The first time I went to Israel, I found myself in awe. I was overwhelmed when I first saw the Sea of Galilee, where Jesus spent so much of His earthly life and ministry. Stunned by the breathtaking view of the old city of Jerusalem from atop the Mount of Olives. Intrigued by the history and the heartache of the mountain fortress of Masada. Heartbroken by the sense of horror and grief I felt as we spent time at the Holocaust memorial at Yad Vashem in Jerusalem.
With all that wonder, however, it was surprising how underwhelmed I was by two of the best-known places in the Bible lands—Bethlehem and Nazareth. They were ordinary. They were unimpressive, dirty cities, far from the quaint “little town of Bethlehem” I had envisioned each year at Christmas. I was unprepared for the commonness that I saw in those historic sites.
Despite my personal disappointment, that ordinariness is precisely what makes them so significant. They are something of a metaphor Jesus whose mysterious and inexpressible incarnation gave significance to those sleepy, ancient villages.
It was appropriate that Jesus’s earthly life would be connected to such ordinary places. Despite the true glory of his identity, he was (and is) often seen as too familiar and ordinary.
The prophet Isaiah warned of this:
He grew up before him like a tender shoot, and like a root out of dry ground. He had no beauty or majesty to attract us to him, nothing in his appearance that we should desire him. (ISAIAH 53:2).
That’s an unexpected description for the savior of the world. That there was nothing desirable in his appearance speaks to the way that the Messiah and Son of God would present himself—common.
As a boy, I remember my dad taking me to see the move King of Kings. Jesus was played by Jeffrey Hunter, who was a very handsome man. In his portrayal of Christ, Hunter had long, flowing, auburn hair and piercing blue eyes—which made a compelling impression.
But Jesus didn’t come with movie-star good looks. In fact, the immediate implication of Isaiah’s words is just the opposite. He was an average, ordinary, run-of-the-mill first-century Jew with dark hair, dark eyes, and olive skin. Isaiah was preparing the people for Messiah to come as he did, but they didn’t grasp the significance of his words.
The commonness with which Jesus intentionally presented himself extended to the commonness of where he lived—Nazareth. Bible teacher Adam Clarke wrote:
We may suppose that Nazareth, at this time, [had] become so abandoned that no good could be expected from any of those who dwelt in it, and that its wickedness had passed into a proverb: “Can anything good be found in Nazareth?”
This thinking certainly would explain Nathanael’s reaction to Philip’s statement about finding someone special from Nazareth:
Philip found Nathanael and told him, “We have found the one Moses wrote about in the Law, and about whom the prophets also wrote—Jesus of Nazareth, the son of Joseph.” “Nazareth! Can anything good come from there?” Nathanael asked. “Come and see,” said Philip (JOHN 1:45–46).
There was more than a little stigma connected to being from Nazareth in the Galilee. Galileans were regarded as being backward and ignorant, especially by the religious aristocracy in Jerusalem. So someone from Galilee would not be considered a worthy candidate for the role of Messiah. Notice:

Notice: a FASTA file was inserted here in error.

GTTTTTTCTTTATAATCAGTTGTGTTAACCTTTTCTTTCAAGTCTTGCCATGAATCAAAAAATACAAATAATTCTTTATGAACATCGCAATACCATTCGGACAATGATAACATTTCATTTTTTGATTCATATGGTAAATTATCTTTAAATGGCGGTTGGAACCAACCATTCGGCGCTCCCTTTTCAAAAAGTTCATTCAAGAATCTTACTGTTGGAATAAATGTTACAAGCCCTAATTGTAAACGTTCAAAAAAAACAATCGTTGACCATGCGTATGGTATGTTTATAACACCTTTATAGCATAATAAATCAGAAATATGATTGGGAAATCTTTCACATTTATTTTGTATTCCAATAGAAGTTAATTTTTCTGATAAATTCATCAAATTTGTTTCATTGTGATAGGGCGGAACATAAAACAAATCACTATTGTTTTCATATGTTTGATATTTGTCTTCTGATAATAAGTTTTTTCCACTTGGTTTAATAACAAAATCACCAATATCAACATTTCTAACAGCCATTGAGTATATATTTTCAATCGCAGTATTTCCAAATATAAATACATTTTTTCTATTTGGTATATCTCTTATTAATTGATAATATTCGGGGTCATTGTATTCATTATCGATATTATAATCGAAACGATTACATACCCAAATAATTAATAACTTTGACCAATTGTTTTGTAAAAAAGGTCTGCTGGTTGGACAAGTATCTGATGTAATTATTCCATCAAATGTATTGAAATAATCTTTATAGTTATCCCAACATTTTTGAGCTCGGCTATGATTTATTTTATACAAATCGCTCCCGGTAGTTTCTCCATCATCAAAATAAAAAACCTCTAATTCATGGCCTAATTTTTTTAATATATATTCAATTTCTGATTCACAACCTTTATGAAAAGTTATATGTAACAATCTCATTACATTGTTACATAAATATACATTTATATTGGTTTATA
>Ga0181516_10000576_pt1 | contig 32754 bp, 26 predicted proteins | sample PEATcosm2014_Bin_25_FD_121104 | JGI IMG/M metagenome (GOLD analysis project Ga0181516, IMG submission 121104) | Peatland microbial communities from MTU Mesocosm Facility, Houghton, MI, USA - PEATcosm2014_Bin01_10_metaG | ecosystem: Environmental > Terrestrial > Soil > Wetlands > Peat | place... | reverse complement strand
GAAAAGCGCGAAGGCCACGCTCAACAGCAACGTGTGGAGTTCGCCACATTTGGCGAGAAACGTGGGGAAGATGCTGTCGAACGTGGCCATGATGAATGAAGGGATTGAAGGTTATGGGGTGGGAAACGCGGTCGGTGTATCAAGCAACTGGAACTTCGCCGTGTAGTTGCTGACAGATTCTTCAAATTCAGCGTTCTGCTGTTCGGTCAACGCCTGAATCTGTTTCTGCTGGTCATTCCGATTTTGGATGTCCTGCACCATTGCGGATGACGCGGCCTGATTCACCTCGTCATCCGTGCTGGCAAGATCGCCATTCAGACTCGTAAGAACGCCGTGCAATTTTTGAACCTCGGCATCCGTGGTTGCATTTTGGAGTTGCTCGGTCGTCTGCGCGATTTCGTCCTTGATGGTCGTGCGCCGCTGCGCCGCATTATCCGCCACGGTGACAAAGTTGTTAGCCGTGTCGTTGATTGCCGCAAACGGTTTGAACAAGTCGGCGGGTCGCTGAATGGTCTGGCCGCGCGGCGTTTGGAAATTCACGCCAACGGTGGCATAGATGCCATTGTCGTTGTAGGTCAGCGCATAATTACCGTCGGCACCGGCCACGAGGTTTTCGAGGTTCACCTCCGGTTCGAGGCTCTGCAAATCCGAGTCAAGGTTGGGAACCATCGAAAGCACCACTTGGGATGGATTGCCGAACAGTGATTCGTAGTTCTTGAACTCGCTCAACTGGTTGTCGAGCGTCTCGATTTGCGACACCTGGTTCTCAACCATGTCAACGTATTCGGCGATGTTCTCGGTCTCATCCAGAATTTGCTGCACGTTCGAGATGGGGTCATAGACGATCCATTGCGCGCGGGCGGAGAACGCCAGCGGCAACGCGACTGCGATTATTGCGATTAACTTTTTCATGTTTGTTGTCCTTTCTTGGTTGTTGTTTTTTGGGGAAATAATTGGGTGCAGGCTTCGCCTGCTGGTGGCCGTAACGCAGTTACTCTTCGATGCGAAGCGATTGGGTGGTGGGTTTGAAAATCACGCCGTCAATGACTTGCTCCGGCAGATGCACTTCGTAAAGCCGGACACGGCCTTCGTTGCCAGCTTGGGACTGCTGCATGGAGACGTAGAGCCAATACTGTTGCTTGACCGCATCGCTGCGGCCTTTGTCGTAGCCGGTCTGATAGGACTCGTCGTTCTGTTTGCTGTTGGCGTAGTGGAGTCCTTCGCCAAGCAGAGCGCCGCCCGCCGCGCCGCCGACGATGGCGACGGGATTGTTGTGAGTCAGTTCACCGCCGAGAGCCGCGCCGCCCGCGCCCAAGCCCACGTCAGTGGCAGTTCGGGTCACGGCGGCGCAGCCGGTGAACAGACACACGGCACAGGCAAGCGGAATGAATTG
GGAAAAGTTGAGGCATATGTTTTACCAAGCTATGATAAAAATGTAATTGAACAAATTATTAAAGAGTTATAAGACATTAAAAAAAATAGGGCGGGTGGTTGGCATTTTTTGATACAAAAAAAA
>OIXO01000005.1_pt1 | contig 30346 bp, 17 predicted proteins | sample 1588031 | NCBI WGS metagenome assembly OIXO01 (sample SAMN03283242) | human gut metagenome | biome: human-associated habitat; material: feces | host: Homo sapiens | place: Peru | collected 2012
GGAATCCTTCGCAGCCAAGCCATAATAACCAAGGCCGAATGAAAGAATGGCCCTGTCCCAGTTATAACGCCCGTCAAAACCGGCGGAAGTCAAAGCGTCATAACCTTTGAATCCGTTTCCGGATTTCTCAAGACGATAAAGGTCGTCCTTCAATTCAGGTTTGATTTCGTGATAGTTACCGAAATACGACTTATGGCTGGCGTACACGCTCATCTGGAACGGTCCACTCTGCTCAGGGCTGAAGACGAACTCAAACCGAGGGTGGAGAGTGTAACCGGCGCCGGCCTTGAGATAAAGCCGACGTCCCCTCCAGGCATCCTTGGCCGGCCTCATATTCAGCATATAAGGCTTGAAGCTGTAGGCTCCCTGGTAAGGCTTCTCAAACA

On hearing his words, some of the people said, “Surely this man is the Prophet.”
41 Others said, “He is the Messiah.” Still others asked, “How can the Messiah come from Galilee? 42 Does not Scripture say that the Messiah will come from David’s descendants and from Bethlehem, the town where David lived?” (JOHN 7:40–42).
Their final analysis of Jesus’ heritage is recorded in John 7:52 when the religious leaders said to Nicodemus: “Look into it, and you will find that a prophet does not come out of Galilee.”
The reality of the incarnation teaches us that what people saw in the outward appearance of Jesus was not the whole story. The rest of the story is alluded to in Matthew 17.
Jesus had gone up on a mountain in the Galilee with three of His disciples (Peter, James, John). Matthew’s record of their moments on the mountain is stunning in its description of the true nature of the Jesus who was thought to be so common.
After six days Jesus took with him Peter, James and John the brother of James, and led them up a high mountain by themselves. There he was transfigured before them. His face shone like the sun, and his clothes became as white as the light. Just then there appeared before them Moses and Elijah, talking with Jesus.
Peter said to Jesus, “Lord, it is good for us to be here. If you wish, I will put up three shelters—one for you, one for Moses and one for Elijah.”
While he was still speaking, a bright cloud covered them, and a voice from the cloud said, “This is my Son, whom I love; with him I am well pleased. Listen to him!”
When the disciples heard this, they fell facedown to the ground, terrified (MATTHEW 17:1–6).
The true nature of Christ was endorsed by the remarkable appearance of Moses and Elijah. But even more important, that nature was revealed in the display of his glory (“transfigured”) and the declaration of the Father (“My on”). The majesty of Christ was put on full display on that mountain.
Despite his common appearance, common upbringing, common lifestyle, and common background, there was absolutely nothing ordinary about Jesus. His majesty was undiminished by the ordinary way he revealed himself.